Public Prosecutor, Uganda
As the world responds to the global shock of the COVID-19 pandemic, all economic sectors have adversely been impacted. This includes “the unregulated workplace” of the domestic workers, which mainly employs women. While women greatly contribute to development of the economy, little has been done to protect the female domestic workers, most of whom are migrants. They take care of their employer’s home while they go to perform their duties elsewhere. Currently, the COVID-19 pandemic has forced most employers to work remotely at home - the workplace of women domestic workers. Just like other employers have been affected, migrant women domestic workers around the world are no exception.
These women workers are placed at the frontline of the battle of this pandemic through the provision of housekeeping, cleaning services, and care services for the sick, elderly, children, and people with disabilities, all of whom are very vulnerable to the virus and therefore must meet the sanitation demands. Despite the indispensable services they provide, women domestic workers are discriminated against, exposed to violence and their vulnerability has increased due to the poor working conditions in which they find themselves which requires immediate attention and protection.
As a containment measure to the pandemic, several business activities have been closed, but homes have not closed and it is business as usual. Children and parents have all been sent home and advised to isolate themselves. Policies such as social distancing and isolation are recommended. These policies negatively affect female domestic workers, thereby exacerbating the discriminatory tendencies. The pandemic has had significant economic impacts on domestic workers worldwide including extended working hours, loss of jobs, and failure to return to their home countries due to border closures, multiple labor violations such as unpaid leave, absence of sick leave, non-payment or low payment of wages, effects of school closures, early termination of contracts, limited access to health care, risk of losing their jobs and loss of working hours, among others. Despite the risks they are exposed to, women domestic workers continue working even when their health is in danger.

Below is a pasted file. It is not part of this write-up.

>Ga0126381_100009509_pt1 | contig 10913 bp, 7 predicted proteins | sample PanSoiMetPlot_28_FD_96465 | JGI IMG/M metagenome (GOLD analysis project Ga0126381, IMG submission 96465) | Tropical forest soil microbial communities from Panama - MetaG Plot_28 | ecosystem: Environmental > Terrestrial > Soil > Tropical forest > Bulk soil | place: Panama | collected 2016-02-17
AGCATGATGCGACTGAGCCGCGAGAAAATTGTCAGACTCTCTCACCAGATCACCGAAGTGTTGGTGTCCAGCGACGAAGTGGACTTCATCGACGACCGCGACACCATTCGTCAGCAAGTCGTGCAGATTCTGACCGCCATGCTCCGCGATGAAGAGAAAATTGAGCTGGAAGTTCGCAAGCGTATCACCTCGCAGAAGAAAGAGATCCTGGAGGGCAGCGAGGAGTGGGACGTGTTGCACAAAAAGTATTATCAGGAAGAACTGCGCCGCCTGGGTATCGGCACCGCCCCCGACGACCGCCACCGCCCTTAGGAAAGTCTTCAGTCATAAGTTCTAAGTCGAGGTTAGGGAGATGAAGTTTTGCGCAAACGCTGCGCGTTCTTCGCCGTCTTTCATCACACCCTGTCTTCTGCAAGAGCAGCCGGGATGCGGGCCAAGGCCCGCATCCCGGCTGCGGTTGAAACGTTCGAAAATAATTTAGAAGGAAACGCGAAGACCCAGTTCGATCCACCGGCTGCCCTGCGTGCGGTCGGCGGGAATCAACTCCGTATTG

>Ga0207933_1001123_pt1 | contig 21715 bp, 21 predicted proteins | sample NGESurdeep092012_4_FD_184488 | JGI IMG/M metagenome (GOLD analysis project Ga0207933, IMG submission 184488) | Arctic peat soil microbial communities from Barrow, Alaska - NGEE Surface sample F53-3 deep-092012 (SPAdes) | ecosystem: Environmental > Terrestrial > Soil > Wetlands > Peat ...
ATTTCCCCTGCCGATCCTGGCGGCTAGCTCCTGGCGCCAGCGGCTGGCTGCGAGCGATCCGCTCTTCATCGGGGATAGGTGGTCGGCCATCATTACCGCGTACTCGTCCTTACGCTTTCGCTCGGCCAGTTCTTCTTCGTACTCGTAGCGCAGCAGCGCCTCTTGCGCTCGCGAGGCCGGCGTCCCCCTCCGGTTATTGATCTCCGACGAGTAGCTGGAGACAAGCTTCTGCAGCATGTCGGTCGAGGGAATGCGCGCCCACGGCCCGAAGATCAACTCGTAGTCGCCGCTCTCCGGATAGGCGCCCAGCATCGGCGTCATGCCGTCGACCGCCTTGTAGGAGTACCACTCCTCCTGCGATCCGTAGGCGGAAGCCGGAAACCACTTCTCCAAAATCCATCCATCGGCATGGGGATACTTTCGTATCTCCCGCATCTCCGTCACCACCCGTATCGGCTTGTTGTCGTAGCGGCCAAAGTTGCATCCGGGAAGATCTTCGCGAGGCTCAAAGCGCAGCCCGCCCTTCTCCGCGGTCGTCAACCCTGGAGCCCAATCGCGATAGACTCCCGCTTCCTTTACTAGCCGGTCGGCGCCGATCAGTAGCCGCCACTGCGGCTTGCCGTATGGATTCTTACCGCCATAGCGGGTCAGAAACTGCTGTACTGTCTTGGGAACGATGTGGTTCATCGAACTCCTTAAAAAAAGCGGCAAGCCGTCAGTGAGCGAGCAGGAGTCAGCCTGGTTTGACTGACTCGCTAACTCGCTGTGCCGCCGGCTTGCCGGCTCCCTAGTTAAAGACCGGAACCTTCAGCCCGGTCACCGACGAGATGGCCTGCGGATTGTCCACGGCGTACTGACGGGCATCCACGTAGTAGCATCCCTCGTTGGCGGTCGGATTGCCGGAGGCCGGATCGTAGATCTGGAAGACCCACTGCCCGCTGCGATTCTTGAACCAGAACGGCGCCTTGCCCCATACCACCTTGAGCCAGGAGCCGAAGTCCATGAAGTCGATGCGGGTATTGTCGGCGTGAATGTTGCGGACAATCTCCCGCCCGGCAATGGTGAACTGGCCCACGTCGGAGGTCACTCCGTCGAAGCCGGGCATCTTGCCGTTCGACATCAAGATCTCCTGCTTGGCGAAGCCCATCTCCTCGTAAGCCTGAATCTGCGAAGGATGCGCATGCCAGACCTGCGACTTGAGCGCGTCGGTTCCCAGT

All employees have resorted to working from home and therefore domestic worker’s safety remains a cause of concern. Migrant domestic workers face unique challenges during the pandemic. Both live-in and live-out migrant women domestic worker’s employability and life is at stake and calls for attention of the human rights community. Live-out migrant women domestic workers work in several homes, interact with many people, and sometimes rely on public transport to travel to and from work, putting them at a high risk of contracting the virus. In some instances, their residence contracts have expired and have no means of payment. The questions to address are how safe is the home as a workplace, and how are domestic workers managing the crisis? While governments are catering for other employees, domestic workers too require protection and continued advocacy for their rights.
During this pandemic, it is important to pay attention to domestic workers’ labor and other related rights. While at their workplace, women domestic workers should be able to easily access timely, consistent, and accurate information about the main health problems currently pertaining to the virus at this critical time. This applies to situations where they are denied telephone communication and the languages in which such important information is distributed cannot be understood by them. For those wishing to return to their countries after layoffs, they remain stranded in their host countries without any means to support themselves, including a lack of access to information about the pandemic.